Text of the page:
This weekend, the first planning session of the Global Parliament of Mayors took place in Amsterdam: a platform for mayors from across the world, triggered by Benjamin Barber’s book: If Mayors Ruled the World: Dysfunctional Nations, Rising Cities.

In this book the current political system and its leaders is dismissed as dysfunctional. Defined by borders and with an inevitable focus on national interests, they are not an effective vehicle to govern a world defined by interdependence. Mayors, presiding over cities with their more open, networked structure and cosmopolitan demographics, so the book argues, could do it better.

It is of no surprise that this book has been welcomed by the same political class as the one it praises: mayors. As was apparent during the first planning session of the GPM: a conference about mayors, for mayors, attended by mayors, moderated by mayors and hosted by a mayor, all triggered by a book about mayors.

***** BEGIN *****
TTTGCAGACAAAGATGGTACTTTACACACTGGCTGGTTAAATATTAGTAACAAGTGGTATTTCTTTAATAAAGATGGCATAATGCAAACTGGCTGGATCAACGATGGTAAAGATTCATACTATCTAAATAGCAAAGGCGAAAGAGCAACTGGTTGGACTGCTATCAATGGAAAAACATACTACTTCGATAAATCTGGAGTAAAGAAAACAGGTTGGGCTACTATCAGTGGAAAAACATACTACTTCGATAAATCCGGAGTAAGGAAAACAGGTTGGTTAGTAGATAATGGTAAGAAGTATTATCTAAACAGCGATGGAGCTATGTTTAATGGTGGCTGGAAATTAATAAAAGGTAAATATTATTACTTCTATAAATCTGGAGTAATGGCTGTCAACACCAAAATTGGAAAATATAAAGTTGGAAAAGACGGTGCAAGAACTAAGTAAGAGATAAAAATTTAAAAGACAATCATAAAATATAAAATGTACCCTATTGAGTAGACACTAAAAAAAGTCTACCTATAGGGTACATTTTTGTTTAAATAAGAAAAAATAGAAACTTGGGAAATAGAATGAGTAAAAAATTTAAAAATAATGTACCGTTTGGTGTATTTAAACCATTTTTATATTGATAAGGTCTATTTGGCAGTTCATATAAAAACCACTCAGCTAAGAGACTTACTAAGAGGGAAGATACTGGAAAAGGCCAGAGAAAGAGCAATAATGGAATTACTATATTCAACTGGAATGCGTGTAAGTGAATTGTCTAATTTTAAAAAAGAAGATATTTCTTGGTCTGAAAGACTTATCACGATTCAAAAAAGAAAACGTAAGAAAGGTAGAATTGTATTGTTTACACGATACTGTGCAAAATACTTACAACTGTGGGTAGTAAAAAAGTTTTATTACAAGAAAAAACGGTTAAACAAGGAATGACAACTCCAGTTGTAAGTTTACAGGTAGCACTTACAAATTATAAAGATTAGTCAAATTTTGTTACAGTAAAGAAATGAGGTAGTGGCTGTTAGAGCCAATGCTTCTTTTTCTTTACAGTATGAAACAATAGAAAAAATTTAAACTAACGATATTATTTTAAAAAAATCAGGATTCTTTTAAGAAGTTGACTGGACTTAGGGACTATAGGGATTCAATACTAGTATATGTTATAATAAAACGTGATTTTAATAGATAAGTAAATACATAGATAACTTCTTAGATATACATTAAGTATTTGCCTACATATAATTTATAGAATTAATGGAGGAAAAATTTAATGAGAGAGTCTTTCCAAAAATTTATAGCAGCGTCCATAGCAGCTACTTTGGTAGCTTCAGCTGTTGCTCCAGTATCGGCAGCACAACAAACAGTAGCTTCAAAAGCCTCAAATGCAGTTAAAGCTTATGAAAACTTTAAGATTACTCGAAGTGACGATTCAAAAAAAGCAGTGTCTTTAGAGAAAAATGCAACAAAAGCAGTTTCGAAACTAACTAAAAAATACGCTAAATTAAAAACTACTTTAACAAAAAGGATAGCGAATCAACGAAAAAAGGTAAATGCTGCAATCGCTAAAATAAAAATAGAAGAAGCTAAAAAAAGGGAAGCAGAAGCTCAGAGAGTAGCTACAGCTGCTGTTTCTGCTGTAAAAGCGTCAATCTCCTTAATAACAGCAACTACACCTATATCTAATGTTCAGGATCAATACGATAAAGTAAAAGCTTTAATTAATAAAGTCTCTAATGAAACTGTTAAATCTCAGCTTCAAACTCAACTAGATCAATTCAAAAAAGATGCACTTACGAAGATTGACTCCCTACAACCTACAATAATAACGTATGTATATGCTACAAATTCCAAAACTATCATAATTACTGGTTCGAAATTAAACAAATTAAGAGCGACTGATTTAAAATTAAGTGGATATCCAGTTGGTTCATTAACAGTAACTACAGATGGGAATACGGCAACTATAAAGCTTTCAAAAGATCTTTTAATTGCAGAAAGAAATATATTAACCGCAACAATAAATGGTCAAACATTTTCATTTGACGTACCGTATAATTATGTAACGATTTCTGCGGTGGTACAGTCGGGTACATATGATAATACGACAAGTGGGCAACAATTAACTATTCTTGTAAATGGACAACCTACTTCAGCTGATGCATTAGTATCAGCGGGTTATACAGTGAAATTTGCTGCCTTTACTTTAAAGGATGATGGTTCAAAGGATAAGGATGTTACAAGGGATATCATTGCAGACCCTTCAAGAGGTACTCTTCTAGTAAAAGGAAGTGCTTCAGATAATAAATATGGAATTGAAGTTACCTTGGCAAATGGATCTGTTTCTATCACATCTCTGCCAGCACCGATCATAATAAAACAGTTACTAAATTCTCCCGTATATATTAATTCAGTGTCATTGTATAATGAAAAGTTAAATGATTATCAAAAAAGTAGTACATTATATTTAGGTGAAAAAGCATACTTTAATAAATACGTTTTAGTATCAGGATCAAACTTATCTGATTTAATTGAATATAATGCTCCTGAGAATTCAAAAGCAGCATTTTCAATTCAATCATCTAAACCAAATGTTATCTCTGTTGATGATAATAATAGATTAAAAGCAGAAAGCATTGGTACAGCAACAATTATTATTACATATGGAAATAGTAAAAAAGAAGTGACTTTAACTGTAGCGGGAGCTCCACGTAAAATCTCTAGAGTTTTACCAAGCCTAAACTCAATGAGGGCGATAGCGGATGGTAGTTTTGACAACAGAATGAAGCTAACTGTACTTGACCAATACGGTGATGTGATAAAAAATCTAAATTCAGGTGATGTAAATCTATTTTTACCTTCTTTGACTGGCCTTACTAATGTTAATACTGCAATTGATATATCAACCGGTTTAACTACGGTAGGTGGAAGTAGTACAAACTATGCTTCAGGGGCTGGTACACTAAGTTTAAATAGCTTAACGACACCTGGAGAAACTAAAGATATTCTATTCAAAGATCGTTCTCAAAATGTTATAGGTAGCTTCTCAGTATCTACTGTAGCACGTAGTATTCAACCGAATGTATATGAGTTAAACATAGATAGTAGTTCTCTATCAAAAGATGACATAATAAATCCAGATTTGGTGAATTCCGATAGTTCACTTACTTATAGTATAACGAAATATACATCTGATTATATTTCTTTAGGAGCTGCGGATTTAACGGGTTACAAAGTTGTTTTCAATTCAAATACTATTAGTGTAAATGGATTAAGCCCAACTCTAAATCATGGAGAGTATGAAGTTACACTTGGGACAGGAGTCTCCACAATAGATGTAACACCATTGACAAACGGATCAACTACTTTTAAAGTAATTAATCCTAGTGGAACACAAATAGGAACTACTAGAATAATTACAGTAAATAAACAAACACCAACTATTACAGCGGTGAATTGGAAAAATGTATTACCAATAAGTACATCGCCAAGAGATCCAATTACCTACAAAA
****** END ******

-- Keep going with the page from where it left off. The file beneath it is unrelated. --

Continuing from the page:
I recognize many of the book’s observations. Many mayors are impressive figures and time appears to be on their side. Nation states (particularly the large ones) have an increasingly hard time and, in the context of a process of globalization, cities, and particularly small city-states, increasingly emerge victorious. Cities have first-hand experience with many of the things that occur in globalization’s wake, such as immigration and cultural and religious diversity, and are generally less dogmatic and more practical in dealing with them.

So far so good.